Household Injury - Falls Prevention from USFA
Unsafe housing conditions can immediately impact health and well-being through unintentional injuries. Children and older adults are particularly vulnerable to some household hazards. According to the CDC, injuries are the leading cause of death in children aged 19 and younger. Many of these injuries are preventable.

ABOUT

Household injuries are commonly caused by:

  • Cooking Safely with KidsFalls
  • Fires/burns
  • Electrical hazards
  • Slip and fall hazards
  • Tripping hazards
  • Chemical poisonings
  • Choking hazards
  • Drowning
  • Suffocation
  • Unintentional firearm injury

RISKS

According to the CDC, injuries are the leading cause of death for people aged 1-44. There are many ways we can be injured in our homes, fortunately, most home injuries are preventable.

Falls

According to the National Center for Healthy Housing, trips and falls are the leading cause of household injury. Falls are a particular concern for children and older adults. The CDC reports that falls are the leading cause of non-fatal injury for children aged 0-19, and each day,8,00 children are treated in U.S. emergency rooms for fall-related injuries. Each year 1 out of 3 older adults fall, and 1 out of 5 of these falls cause a serious injury such as a broken bones.

Poisoning

Everyday items in your home, such as household cleaners and medicines, can be poisonous. Curious children sometimes try to eat or drink things they find. According to the CDC, each day over 300 children ages 0-19 are treated in an emergency department as a result of being poisoned.

SOLUTIONS

There are many steps you can in the home to help limit the conditions conducive to injury.

Falls

  • Supervise young children at all times around fall hazards such as stairs, and use home safety devices such as window guards, stair gates, and guard rails.
  • Remove home hazards such as broken or uneven steps, throw rugs or clutter than can be tripped over.
  • Install handrails on stairs.
  • For older adults, install grab bars inside and outside your tub or shower and next to the toilet. Install additional lights or brighter light bulbs to ensure your home is well lit. Speak to your doctor about falls risk as there are certain medications and health conditions (i.e. vision problems, foot pain, Vitamin D deficiencies, lower body weakness) that could be addressed to minimize fall risk factors. Strength and balance exercises, like Tai Chi, can also reduce your risk of falling.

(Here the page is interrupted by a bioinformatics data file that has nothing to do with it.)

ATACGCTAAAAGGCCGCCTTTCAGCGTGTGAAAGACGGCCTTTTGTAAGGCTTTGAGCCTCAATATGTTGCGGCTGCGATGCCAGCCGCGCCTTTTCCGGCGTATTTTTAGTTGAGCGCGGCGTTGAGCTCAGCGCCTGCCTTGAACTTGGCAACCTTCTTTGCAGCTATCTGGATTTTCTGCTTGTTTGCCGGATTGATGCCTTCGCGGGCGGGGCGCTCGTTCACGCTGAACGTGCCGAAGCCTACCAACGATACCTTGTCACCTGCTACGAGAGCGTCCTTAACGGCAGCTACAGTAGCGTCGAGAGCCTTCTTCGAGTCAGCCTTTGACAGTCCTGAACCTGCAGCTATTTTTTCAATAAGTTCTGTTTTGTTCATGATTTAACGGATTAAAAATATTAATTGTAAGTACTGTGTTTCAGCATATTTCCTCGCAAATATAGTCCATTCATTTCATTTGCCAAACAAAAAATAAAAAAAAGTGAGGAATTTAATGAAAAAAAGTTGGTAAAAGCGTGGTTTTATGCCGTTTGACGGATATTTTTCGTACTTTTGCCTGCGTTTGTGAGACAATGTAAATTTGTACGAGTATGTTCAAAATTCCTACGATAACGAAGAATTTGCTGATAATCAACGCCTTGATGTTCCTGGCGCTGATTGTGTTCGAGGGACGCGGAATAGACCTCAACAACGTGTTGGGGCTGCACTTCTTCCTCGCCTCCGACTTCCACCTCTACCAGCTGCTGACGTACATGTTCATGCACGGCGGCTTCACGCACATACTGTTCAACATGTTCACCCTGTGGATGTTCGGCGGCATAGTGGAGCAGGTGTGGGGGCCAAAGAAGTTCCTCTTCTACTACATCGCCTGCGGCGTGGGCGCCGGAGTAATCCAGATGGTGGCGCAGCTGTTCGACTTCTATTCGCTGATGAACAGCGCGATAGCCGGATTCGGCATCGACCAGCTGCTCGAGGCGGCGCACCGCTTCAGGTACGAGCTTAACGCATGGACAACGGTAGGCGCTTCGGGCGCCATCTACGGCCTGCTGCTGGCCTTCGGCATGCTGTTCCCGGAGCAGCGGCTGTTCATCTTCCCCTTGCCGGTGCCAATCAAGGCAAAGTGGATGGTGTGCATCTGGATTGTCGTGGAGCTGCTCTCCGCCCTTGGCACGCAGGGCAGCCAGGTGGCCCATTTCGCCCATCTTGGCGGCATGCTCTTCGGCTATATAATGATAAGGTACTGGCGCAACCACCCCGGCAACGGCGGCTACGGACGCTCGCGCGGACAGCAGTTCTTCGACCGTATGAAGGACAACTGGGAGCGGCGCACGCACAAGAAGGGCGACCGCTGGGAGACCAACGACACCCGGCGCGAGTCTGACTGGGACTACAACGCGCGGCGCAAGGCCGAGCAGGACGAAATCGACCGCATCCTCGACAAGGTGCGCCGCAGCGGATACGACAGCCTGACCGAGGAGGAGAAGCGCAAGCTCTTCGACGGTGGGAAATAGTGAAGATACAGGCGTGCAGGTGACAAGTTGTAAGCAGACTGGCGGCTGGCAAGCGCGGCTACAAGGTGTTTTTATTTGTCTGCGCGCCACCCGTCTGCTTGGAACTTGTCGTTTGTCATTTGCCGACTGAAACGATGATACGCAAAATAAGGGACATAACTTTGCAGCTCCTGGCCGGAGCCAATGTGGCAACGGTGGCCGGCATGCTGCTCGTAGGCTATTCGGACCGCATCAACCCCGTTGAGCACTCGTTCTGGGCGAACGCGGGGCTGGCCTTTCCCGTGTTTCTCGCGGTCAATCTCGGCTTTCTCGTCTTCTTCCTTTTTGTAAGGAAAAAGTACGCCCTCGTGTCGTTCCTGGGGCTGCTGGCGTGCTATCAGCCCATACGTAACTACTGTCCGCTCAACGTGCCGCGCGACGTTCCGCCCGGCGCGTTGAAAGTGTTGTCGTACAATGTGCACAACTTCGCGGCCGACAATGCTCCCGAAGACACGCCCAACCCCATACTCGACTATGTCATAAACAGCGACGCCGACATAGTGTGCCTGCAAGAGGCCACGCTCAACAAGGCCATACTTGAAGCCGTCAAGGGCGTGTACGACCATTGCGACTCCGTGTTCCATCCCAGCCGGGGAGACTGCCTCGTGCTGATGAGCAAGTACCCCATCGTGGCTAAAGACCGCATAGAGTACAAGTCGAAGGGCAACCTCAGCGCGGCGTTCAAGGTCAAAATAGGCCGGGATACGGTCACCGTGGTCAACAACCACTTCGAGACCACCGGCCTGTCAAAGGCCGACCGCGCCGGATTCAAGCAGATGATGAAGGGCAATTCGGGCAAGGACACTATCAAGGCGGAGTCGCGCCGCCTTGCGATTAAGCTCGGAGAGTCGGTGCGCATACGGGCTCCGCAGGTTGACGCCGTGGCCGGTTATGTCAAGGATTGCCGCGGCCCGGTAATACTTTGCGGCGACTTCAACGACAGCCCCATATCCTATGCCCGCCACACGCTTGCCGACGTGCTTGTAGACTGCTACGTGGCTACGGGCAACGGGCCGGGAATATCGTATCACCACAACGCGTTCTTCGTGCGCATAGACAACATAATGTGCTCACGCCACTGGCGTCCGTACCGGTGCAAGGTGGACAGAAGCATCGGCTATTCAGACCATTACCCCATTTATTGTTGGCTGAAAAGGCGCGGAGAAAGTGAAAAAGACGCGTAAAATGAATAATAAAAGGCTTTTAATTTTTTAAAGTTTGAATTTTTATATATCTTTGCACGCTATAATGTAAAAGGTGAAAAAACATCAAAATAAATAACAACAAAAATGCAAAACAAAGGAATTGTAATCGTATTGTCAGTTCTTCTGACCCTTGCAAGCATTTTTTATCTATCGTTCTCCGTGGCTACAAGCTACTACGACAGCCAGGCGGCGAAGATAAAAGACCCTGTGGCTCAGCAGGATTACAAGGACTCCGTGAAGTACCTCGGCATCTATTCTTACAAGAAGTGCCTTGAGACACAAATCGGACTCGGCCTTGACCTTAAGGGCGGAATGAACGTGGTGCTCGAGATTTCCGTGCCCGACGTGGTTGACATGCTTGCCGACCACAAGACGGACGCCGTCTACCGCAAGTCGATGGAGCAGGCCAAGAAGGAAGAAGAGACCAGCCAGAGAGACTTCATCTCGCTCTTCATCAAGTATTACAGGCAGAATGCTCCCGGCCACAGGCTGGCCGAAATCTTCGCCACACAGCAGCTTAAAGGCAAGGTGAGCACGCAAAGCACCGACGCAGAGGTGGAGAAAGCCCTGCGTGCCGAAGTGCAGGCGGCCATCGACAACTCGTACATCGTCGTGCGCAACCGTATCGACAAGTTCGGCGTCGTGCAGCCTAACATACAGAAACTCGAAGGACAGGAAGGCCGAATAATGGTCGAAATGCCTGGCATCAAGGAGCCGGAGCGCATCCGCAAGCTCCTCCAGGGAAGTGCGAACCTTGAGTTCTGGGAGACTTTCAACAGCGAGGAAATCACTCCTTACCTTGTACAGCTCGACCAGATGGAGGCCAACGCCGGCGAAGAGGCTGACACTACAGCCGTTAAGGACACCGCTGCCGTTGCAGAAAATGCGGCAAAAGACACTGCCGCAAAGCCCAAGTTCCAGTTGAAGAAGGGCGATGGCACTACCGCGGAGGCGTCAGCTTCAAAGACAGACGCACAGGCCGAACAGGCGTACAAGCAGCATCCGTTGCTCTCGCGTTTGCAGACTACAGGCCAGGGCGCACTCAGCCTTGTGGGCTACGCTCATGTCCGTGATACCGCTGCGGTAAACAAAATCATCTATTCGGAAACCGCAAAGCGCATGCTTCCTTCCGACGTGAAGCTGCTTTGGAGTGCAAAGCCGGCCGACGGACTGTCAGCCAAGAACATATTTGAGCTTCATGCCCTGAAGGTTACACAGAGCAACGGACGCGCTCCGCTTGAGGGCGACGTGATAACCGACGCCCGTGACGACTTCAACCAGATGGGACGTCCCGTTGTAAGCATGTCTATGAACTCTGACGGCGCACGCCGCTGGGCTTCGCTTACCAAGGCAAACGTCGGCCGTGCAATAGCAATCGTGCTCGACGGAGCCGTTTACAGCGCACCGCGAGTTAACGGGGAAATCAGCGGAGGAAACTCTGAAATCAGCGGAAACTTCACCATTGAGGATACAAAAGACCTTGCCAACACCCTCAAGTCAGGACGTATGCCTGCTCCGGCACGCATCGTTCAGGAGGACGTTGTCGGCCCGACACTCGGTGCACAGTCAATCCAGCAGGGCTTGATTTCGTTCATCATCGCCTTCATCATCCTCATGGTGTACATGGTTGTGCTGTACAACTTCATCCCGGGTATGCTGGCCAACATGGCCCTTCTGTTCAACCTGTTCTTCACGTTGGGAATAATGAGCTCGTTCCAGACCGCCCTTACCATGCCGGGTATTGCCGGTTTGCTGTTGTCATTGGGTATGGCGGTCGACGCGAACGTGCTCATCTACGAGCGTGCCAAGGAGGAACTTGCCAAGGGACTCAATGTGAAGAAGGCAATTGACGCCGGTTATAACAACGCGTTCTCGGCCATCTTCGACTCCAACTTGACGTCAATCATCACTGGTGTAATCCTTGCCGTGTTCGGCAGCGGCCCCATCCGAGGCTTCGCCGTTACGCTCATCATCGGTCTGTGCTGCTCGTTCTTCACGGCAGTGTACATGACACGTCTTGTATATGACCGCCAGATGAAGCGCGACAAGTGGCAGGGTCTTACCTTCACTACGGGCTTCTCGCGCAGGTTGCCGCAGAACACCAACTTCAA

Protect the ones you love from falls. www.cdc.gov/safechild

Poisoning

  • Store medicine and poisonous chemicals in child-proof cabinets with safety latches. Anything with a Caution, Warning, or Danger label should be kept away from children.
  • Keep medicines and other toxic products in their original packaging and out of reach of children.
  • Keep the nationwide poison control center number accessible- 1-800-222-1222 -and on or near every telephone in your home. If you think your child has been poisoned but they are awake and alert, call poison control. If you child has collapsed or is not breathing, call 911.
  • Follow label directions and read all warnings when taking medication or giving medication to children.
  • Dispose of unused, unneeded, or expired prescriptions, over-the-counter drugs, vitamins. Either turn them in at a local take-back event or mix them with coffee grounds or kitty litter and throw them away.

Protect the ones you love from poisoning. www.cdc.gov/safechild

Other Tips to Keep your Home Safe

  • Outlet CoversUse safety devices such as smoke detectors, carbon monoxide alarms, bicycle helmets, gates, and child-proof containers and latches.
  • Actively supervise children’s activities, including continuously monitoring children while they are in or near water.
  • Restrict children’s access to areas containing potentially hazardous materials or objects.
  • Keep other dangerous items out of children’s reach — knives, handles from pots on the stove, hot liquids, appliance and window treatment cords, etc.
  • Know and have accessible important phone numbers — emergency response teams, poison control, family doctors, etc.
  • Refrain from smoking cigarettes in the home, which will reduce the risk of fire and the health risks to children